Jamaica Road, Southwark
Except for a one-way section at its far western end, Jamaica Road is a long stretch of dual carriageway snaking across north Bermondsey, parallel with the Thames
The road came into existence in the second half of the 18th century, when it was called (Bermondsey) New Road. Its present identity derives from the trade that was carried on with Jamaica at the nearby docks, stocking ‘London’s larder’ with provisions.
The Salmon Youth Centre on Old Jamaica Road takes its name from the Reverend Harold ‘Pa’ Salmon, who founded the Cambridge Medical Mission Settlement on Jamaica Road in 1907, when slum housing filled much of the vicinity and many residents lived in poverty and suffered poor health as a consequence. Later called the Cambridge University Mission, many of its early staff were Christian undergraduate volunteers, often medical students.
The Most Holy Roman Catholic Trinity Church, in the angle of Jamaica Road and Dockhead, was rebuilt in 1960 after its predecessor, which had stood for more than a century, was destroyed by a V2 rocket in 1945. The neighbouring Convent of Mercy was rebuilt at the same time.
A handful of terraced houses survive on Jamaica Road from the early 19th century but the majority of the area was redeveloped with blocks of flats in the 1950s and 60s. The biggest project was the Dickens estate, west of George Row. Most of the area’s blocks are five- or seven-storeys tall. On the south side of Jamaica Road, the 22-storey Casby House, completed in 1964, sticks out like a sore thumb.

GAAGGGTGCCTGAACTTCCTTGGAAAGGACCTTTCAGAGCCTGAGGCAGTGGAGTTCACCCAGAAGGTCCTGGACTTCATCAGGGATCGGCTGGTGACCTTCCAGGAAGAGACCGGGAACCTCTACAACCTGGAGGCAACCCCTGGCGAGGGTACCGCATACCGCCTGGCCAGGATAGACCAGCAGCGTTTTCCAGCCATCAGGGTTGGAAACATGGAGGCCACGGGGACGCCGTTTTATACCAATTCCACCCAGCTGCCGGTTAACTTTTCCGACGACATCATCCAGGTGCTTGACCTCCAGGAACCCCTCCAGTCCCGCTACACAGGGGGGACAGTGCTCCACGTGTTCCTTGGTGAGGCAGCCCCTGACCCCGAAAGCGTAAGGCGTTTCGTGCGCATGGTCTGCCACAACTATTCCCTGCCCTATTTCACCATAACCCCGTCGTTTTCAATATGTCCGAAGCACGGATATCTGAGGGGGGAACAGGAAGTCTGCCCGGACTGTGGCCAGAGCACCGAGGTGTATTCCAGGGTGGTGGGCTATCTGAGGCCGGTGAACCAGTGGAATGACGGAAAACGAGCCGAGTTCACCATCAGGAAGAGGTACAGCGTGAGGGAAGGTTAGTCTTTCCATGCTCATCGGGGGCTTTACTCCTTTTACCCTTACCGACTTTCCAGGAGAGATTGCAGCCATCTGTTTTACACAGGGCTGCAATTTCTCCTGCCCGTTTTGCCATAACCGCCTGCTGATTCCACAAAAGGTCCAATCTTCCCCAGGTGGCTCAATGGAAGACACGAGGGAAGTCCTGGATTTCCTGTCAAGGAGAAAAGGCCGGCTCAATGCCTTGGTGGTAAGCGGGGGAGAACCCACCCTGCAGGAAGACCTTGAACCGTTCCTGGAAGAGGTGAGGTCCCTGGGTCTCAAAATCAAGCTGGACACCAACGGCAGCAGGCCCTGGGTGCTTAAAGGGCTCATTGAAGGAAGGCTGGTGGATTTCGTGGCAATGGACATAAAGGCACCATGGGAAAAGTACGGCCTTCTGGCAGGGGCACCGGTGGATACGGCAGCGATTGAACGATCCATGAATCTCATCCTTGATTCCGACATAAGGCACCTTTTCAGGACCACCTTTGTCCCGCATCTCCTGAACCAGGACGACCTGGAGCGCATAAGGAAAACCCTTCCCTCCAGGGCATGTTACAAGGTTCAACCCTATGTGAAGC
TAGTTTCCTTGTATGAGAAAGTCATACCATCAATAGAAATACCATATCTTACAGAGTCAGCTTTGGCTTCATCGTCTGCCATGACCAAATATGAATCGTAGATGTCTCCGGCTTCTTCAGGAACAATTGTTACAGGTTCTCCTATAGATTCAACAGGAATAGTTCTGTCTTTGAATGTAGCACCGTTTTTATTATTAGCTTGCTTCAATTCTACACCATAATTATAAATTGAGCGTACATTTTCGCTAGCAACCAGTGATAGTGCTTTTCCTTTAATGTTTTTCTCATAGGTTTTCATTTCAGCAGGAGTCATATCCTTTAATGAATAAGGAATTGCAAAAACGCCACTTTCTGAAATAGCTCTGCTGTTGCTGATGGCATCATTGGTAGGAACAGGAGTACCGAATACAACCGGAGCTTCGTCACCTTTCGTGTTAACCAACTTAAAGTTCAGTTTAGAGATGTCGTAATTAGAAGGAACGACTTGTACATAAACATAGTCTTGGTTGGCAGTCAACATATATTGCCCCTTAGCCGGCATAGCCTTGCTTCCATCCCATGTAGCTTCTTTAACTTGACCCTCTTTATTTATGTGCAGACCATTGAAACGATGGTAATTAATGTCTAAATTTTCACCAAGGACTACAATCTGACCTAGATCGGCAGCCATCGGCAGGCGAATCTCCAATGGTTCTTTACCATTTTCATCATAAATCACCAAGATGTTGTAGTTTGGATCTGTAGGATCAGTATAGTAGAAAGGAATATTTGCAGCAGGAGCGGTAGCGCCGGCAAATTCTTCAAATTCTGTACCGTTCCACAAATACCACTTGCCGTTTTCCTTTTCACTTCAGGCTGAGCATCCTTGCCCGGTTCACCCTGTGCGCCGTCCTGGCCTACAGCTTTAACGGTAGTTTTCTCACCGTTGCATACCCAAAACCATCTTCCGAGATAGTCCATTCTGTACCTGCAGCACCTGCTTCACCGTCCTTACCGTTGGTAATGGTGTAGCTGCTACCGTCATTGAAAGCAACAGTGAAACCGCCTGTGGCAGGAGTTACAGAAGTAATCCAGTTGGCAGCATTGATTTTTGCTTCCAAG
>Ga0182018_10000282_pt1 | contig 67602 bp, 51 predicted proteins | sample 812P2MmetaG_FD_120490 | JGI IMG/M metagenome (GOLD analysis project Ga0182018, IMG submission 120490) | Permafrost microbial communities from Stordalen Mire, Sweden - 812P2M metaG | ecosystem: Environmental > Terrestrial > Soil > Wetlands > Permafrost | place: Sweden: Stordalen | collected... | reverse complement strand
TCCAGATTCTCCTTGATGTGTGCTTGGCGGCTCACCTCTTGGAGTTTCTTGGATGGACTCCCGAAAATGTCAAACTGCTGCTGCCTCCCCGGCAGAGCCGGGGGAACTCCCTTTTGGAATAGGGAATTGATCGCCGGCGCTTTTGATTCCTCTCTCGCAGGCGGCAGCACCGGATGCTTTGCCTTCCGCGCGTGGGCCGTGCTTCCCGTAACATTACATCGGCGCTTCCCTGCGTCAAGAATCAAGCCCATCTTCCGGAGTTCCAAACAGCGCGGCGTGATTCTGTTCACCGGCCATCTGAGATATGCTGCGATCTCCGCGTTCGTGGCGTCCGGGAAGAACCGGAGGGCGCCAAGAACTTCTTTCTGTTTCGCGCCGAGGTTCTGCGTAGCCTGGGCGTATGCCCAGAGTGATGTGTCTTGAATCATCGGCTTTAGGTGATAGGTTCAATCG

Housing associations have taken up where the municipal authorities left off, building flats and small houses, especially south of Jamaica Road.
Designed by Ian Ritchie Architects and built in stainless steel and concrete, Bermondsey Jubilee line station opened in 1999, a little to the east of Jamaica Road’s midway point.
Uninfluenced by its name, Jamaica Road remained a predominantly white British part of south London long after districts like Peckham and Brixton had become multiracial communities. Nowadays, the population of the main local ward, Riverside, is 48 per cent white British – still relatively high compared with the rest of the borough, except Dulwich. The next most numerous ethnic sub-group is of black African birth or descent.
In Bram Stoker’s Dracula, the Count has six ominous boxes of Transylvanian earth delivered to an address in Jamaica Lane, Bermondsey – by which the author presumably meant Jamaica Road or one of its sidestreets.